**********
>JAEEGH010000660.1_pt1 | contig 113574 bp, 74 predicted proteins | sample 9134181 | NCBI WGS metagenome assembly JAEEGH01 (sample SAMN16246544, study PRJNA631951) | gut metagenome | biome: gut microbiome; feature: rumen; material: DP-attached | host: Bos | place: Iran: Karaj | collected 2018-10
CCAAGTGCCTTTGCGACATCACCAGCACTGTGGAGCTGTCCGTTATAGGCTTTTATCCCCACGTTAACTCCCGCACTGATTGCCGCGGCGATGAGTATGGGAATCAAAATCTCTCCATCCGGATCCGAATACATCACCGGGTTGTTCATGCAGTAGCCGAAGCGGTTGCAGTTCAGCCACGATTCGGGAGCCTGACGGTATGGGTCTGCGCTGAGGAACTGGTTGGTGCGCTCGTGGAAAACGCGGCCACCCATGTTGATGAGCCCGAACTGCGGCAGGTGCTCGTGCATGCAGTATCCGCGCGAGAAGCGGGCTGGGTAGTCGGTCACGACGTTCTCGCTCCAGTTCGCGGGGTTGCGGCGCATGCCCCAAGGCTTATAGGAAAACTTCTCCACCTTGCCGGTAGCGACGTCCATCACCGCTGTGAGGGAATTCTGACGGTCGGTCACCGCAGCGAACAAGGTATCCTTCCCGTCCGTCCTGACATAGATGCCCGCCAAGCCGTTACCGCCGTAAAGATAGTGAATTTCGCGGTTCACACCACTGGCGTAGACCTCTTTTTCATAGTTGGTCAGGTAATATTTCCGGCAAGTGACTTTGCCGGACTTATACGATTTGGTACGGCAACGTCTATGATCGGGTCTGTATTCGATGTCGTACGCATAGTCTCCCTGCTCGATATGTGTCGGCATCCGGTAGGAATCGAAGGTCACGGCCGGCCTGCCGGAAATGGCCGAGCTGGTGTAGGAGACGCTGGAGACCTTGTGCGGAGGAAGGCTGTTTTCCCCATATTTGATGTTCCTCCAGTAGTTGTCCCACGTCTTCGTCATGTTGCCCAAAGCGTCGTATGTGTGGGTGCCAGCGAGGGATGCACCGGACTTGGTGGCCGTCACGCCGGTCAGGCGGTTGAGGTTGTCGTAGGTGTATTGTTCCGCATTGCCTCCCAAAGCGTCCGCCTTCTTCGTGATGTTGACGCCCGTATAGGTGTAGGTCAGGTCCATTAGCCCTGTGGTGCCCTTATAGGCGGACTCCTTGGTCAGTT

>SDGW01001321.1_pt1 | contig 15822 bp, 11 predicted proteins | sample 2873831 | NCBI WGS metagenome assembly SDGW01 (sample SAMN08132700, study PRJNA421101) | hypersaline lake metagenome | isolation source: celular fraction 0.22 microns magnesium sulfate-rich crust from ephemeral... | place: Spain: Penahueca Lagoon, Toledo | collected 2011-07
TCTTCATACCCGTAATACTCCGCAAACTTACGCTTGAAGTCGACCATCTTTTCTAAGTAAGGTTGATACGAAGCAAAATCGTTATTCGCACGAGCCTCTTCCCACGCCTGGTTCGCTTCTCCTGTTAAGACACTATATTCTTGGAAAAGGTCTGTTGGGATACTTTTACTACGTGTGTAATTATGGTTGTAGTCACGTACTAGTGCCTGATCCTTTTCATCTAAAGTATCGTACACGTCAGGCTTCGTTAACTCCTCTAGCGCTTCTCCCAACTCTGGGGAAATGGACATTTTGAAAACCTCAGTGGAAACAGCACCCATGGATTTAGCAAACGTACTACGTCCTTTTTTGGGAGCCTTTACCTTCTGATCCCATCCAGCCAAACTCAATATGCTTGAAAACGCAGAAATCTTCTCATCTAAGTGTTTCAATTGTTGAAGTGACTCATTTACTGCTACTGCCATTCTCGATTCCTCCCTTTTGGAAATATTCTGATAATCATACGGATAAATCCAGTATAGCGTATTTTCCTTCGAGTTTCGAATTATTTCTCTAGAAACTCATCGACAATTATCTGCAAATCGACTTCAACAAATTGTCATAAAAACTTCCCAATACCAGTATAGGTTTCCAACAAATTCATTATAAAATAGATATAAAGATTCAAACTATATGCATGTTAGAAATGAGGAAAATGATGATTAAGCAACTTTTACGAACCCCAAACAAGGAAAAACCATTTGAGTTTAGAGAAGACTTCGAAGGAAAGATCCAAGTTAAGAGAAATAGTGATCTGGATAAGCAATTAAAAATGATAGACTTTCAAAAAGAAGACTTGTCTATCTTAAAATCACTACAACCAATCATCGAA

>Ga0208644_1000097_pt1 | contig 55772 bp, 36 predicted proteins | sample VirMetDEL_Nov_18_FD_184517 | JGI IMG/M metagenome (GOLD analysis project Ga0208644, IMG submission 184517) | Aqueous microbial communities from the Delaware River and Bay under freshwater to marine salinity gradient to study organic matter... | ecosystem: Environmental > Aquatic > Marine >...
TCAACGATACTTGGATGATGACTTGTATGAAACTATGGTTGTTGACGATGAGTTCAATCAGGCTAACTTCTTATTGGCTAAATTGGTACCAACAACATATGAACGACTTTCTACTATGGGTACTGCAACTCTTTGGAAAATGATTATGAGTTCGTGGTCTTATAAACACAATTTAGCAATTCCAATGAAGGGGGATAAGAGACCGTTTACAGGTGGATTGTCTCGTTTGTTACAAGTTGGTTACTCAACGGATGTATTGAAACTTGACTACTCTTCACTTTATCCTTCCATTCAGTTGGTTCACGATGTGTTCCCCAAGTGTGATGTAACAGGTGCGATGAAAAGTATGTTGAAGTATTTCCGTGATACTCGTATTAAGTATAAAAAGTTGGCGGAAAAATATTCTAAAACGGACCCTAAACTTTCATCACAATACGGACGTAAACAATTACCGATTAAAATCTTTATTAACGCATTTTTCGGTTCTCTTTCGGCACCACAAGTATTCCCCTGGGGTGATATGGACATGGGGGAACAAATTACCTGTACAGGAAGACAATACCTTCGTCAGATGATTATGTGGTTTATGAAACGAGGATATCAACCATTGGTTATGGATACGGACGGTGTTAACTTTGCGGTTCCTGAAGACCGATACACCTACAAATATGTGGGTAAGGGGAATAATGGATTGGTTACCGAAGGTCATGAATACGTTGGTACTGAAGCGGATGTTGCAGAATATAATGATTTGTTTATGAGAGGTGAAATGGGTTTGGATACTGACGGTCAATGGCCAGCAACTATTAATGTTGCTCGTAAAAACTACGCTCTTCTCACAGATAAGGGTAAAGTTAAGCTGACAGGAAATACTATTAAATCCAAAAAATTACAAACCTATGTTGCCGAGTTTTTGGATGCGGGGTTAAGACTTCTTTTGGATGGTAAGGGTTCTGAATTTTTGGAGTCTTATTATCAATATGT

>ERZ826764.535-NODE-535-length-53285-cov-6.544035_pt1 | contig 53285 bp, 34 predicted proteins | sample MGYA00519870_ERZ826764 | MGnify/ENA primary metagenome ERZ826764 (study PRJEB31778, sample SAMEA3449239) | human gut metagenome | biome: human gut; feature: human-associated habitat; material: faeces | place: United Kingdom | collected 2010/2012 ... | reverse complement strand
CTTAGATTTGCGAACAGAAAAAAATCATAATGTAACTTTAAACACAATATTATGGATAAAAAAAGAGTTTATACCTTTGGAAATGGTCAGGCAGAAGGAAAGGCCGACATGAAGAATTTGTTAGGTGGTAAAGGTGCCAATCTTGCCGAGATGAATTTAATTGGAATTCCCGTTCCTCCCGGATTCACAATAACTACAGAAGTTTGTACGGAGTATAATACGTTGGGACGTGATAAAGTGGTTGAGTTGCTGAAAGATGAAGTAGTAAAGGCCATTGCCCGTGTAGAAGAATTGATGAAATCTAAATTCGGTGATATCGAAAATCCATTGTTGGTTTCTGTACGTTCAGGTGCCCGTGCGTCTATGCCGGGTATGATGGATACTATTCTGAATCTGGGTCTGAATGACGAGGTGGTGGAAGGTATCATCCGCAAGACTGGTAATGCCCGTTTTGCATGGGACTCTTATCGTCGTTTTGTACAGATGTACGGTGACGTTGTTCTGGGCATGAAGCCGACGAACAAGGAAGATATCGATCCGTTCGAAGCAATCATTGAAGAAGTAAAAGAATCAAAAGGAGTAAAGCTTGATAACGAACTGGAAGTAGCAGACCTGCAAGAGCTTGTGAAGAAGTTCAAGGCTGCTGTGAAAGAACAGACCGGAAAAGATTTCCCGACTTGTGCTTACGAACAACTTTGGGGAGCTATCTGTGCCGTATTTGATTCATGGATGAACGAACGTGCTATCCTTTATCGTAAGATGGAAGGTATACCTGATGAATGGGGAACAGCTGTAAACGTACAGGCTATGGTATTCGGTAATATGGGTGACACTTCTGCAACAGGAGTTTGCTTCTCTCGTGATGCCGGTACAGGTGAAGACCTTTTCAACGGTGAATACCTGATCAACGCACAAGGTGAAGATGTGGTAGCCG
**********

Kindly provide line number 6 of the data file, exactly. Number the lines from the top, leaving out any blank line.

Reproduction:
TCAACGATACTTGGATGATGACTTGTATGAAACTATGGTTGTTGACGATGAGTTCAATCAGGCTAACTTCTTATTGGCTAAATTGGTACCAACAACATATGAACGACTTTCTACTATGGGTACTGCAACTCTTTGGAAAATGATTATGAGTTCGTGGTCTTATAAACACAATTTAGCAATTCCAATGAAGGGGGATAAGAGACCGTTTACAGGTGGATTGTCTCGTTTGTTACAAGTTGGTTACTCAACGGATGTATTGAAACTTGACTACTCTTCACTTTATCCTTCCATTCAGTTGGTTCACGATGTGTTCCCCAAGTGTGATGTAACAGGTGCGATGAAAAGTATGTTGAAGTATTTCCGTGATACTCGTATTAAGTATAAAAAGTTGGCGGAAAAATATTCTAAAACGGACCCTAAACTTTCATCACAATACGGACGTAAACAATTACCGATTAAAATCTTTATTAACGCATTTTTCGGTTCTCTTTCGGCACCACAAGTATTCCCCTGGGGTGATATGGACATGGGGGAACAAATTACCTGTACAGGAAGACAATACCTTCGTCAGATGATTATGTGGTTTATGAAACGAGGATATCAACCATTGGTTATGGATACGGACGGTGTTAACTTTGCGGTTCCTGAAGACCGATACACCTACAAATATGTGGGTAAGGGGAATAATGGATTGGTTACCGAAGGTCATGAATACGTTGGTACTGAAGCGGATGTTGCAGAATATAATGATTTGTTTATGAGAGGTGAAATGGGTTTGGATACTGACGGTCAATGGCCAGCAACTATTAATGTTGCTCGTAAAAACTACGCTCTTCTCACAGATAAGGGTAAAGTTAAGCTGACAGGAAATACTATTAAATCCAAAAAATTACAAACCTATGTTGCCGAGTTTTTGGATGCGGGGTTAAGACTTCTTTTGGATGGTAAGGGTTCTGAATTTTTGGAGTCTTATTATCAATATGT